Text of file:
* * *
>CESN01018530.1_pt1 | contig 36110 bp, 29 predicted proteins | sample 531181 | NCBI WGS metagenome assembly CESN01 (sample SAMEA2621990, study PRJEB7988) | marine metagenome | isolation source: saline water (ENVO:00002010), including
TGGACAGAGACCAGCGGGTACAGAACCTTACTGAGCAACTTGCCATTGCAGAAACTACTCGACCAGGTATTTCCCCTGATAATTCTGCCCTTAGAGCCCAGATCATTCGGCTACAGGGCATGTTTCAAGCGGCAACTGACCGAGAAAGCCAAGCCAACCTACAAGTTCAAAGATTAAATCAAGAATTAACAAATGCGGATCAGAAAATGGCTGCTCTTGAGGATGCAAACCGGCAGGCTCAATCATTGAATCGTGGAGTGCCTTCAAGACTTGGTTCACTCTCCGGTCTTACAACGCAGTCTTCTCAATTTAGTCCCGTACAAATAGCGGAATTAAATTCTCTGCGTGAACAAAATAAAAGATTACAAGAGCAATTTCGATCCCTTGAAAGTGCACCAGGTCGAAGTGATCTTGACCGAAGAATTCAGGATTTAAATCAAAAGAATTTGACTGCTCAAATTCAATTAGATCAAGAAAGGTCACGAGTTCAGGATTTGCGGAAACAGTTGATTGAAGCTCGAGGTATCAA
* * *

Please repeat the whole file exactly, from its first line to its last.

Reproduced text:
>CESN01018530.1_pt1 | contig 36110 bp, 29 predicted proteins | sample 531181 | NCBI WGS metagenome assembly CESN01 (sample SAMEA2621990, study PRJEB7988) | marine metagenome | isolation source: saline water (ENVO:00002010), including
TGGACAGAGACCAGCGGGTACAGAACCTTACTGAGCAACTTGCCATTGCAGAAACTACTCGACCAGGTATTTCCCCTGATAATTCTGCCCTTAGAGCCCAGATCATTCGGCTACAGGGCATGTTTCAAGCGGCAACTGACCGAGAAAGCCAAGCCAACCTACAAGTTCAAAGATTAAATCAAGAATTAACAAATGCGGATCAGAAAATGGCTGCTCTTGAGGATGCAAACCGGCAGGCTCAATCATTGAATCGTGGAGTGCCTTCAAGACTTGGTTCACTCTCCGGTCTTACAACGCAGTCTTCTCAATTTAGTCCCGTACAAATAGCGGAATTAAATTCTCTGCGTGAACAAAATAAAAGATTACAAGAGCAATTTCGATCCCTTGAAAGTGCACCAGGTCGAAGTGATCTTGACCGAAGAATTCAGGATTTAAATCAAAAGAATTTGACTGCTCAAATTCAATTAGATCAAGAAAGGTCACGAGTTCAGGATTTGCGGAAACAGTTGATTGAAGCTCGAGGTATCAA